“Lindsay, what’s on your mind?”
I immediately thought, “I’d have to be pretty self-centered to think my ‘Facebook friends’ would care about such an answer.” So, the section stayed blank on my profile for far longer than most. As the “status update” increased in popularity, so did my dismay at what people thought others should know about them: ailments, grocery shopping lists and passive aggressive song lyrics targeting the poster’s “It’s complicated” counterpart. Although my initial response to the Facebook-automated question was, “No, thank you.” I eventually fell into Facebook information overload as well. I kept it light mostly, posting quotes from “Peppermint Patty” at 4:30 a.m. (she deserves her own column, but shortly, she believed she was a WISH TV 8 informant. I used to work there.) Patty called with “breaking news” updates before “signing off for fear of being exposed.”
I’d also post pictures of vacations, moments with friends and sometimes movie quotes, nothing that truly contributed to anyone or anything. The more statuses I read, the more disgusted I became. So many times I’d say, “I can’t believe someone would post that.” Sometimes I actually avoided people I once enjoyed spending time with because of their Facebook alter egos. Also, I relied on Facebook to stay caught up with friends. It got to a place where commenting on a status was my sole way of communicating with them. When we actually did meet up in person, most sentences started with, “So, I saw on Facebook you were [insert destination here].” Or one of us would say, “Yeah, I saw [insert life experience here] on Facebook.” The content that filled that little box slowly devalued conversations to “been there, saw that” status.
In the meantime, some of the conversations I saw on Facebook just devalued humanity — maybe that’s strong wording — but it’s true. People were just crueler from the confines of their couch. So, I decided to deactivate Facebook for six weeks and then write about the experience. I was going to use the time to determine how my relationships strengthened without the social media narrative. I was going to write about how I got back to the basics of communication at its core: talking face to face. However, something cropped up during that time. I realized how many things were tied to my Facebook account. Next week I’ll talk about why I’m saying so long for good to the social media machine, but this week let’s discuss just how much I found Facebook to be ingrained in our phones, accounts and lives.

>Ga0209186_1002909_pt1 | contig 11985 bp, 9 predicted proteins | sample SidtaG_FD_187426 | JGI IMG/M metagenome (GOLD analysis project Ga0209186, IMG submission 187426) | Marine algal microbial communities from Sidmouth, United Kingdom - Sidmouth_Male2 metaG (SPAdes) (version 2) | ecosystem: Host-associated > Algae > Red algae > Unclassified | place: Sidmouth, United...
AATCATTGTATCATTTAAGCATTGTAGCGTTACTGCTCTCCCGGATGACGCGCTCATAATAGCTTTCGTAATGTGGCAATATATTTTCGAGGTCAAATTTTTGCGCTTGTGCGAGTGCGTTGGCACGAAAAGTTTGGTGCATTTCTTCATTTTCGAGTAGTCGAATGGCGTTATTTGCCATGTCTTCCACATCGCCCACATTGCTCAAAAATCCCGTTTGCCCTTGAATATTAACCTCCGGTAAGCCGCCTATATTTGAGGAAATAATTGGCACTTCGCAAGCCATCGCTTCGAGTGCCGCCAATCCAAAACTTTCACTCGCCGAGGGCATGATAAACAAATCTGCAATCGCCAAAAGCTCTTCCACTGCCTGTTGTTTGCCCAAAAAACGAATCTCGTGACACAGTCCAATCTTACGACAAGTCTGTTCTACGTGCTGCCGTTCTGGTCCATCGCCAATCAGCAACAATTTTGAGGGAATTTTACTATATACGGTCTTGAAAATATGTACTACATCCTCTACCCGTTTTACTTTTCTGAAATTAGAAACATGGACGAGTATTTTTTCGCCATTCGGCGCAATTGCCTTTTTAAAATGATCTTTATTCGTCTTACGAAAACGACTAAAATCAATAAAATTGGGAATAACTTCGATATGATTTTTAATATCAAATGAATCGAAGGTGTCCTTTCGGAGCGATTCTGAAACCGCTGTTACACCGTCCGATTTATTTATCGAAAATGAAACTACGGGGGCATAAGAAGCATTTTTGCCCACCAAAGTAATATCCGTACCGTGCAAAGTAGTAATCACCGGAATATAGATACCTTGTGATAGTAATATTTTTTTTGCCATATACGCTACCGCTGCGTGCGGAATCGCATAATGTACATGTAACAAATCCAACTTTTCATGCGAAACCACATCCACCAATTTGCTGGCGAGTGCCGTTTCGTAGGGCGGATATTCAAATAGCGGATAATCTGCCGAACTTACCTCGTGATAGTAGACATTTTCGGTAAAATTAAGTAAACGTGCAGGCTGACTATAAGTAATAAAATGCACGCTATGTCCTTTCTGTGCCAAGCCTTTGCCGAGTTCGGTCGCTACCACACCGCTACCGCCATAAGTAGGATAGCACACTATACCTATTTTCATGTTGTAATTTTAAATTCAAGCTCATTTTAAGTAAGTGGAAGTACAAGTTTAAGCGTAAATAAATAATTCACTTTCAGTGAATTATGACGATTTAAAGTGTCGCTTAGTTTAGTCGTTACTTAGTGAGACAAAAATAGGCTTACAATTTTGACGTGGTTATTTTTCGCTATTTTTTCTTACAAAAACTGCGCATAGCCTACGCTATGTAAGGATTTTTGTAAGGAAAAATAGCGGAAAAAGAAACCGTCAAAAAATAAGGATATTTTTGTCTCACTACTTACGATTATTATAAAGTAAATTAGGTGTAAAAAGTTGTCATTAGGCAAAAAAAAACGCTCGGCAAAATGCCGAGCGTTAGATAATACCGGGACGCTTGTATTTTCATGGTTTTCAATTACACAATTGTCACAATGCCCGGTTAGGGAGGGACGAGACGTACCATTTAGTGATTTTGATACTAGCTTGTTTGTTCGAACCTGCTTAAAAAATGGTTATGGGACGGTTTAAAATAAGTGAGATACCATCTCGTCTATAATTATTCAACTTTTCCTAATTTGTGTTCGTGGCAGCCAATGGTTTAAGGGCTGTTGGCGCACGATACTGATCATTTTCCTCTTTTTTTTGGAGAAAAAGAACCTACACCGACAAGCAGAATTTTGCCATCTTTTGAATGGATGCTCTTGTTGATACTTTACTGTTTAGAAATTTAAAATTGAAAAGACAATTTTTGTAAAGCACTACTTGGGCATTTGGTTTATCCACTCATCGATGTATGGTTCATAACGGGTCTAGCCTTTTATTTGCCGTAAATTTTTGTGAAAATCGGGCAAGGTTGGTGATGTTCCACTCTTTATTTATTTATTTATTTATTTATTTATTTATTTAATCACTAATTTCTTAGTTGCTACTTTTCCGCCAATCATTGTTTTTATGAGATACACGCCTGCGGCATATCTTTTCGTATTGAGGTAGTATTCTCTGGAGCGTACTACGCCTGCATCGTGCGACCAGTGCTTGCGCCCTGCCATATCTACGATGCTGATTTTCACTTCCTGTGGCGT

Lost phone numbers: After deactivating my account, I received text messages without names or pictures. I spent the following week asking, “Who are you?” to some of my closest friends. Since my phone was linked through my Facebook app, the pictures and names associated with the phone number were deactivated too.
Spotify: Little did I know, all my playlists were linked through my Facebook account. When I logged into Spotify, it automatically logged me into Facebook, interrupting my experiment timeline. Getting around the Facebook issue takes several steps; I haven’t been on Spotify for about six weeks either.
Kokomo Tribune comments section: The system KT uses for online comments is done through a Facebook account. I’m not able to reply to people posting comments. However, I also try to avoid the comment section altogether.
Why? See the above reference to online alter egos.
Phone app: When I first gave up Facebook, I would accidentally click on my app out of habit. When I went to delete the app, it was one of the few apps that requires a lengthy process to uninstall.
Source gathering: Facebook was my first stop for finding sources for feature stories. I’ve gotten more in tune to cold calls or emails to skip the Facebook avenue. Turns out, I can continue to communicate with some of these sources after the story has run, even without Facebook.
I was in college when this question popped up on my Facebook page.
“Lindsay, what’s on your mind?”
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